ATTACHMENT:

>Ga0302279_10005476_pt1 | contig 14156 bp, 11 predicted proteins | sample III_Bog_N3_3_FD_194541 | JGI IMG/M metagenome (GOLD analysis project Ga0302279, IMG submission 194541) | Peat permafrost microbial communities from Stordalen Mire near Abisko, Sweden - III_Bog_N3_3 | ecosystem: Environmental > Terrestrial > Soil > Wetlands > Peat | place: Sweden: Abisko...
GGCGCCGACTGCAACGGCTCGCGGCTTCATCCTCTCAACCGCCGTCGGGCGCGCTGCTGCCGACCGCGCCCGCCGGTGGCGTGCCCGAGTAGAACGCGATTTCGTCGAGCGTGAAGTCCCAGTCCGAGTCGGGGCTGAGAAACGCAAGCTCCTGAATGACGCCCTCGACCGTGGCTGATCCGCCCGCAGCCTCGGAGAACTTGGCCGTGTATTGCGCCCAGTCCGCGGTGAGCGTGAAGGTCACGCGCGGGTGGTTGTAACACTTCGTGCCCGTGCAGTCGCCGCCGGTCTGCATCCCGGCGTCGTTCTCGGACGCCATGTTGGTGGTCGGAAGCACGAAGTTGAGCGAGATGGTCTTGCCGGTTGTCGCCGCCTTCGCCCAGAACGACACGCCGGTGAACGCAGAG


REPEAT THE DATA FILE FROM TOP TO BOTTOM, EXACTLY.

>Ga0302279_10005476_pt1 | contig 14156 bp, 11 predicted proteins | sample III_Bog_N3_3_FD_194541 | JGI IMG/M metagenome (GOLD analysis project Ga0302279, IMG submission 194541) | Peat permafrost microbial communities from Stordalen Mire near Abisko, Sweden - III_Bog_N3_3 | ecosystem: Environmental > Terrestrial > Soil > Wetlands > Peat | place: Sweden: Abisko...
GGCGCCGACTGCAACGGCTCGCGGCTTCATCCTCTCAACCGCCGTCGGGCGCGCTGCTGCCGACCGCGCCCGCCGGTGGCGTGCCCGAGTAGAACGCGATTTCGTCGAGCGTGAAGTCCCAGTCCGAGTCGGGGCTGAGAAACGCAAGCTCCTGAATGACGCCCTCGACCGTGGCTGATCCGCCCGCAGCCTCGGAGAACTTGGCCGTGTATTGCGCCCAGTCCGCGGTGAGCGTGAAGGTCACGCGCGGGTGGTTGTAACACTTCGTGCCCGTGCAGTCGCCGCCGGTCTGCATCCCGGCGTCGTTCTCGGACGCCATGTTGGTGGTCGGAAGCACGAAGTTGAGCGAGATGGTCTTGCCGGTTGTCGCCGCCTTCGCCCAGAACGACACGCCGGTGAACGCAGAG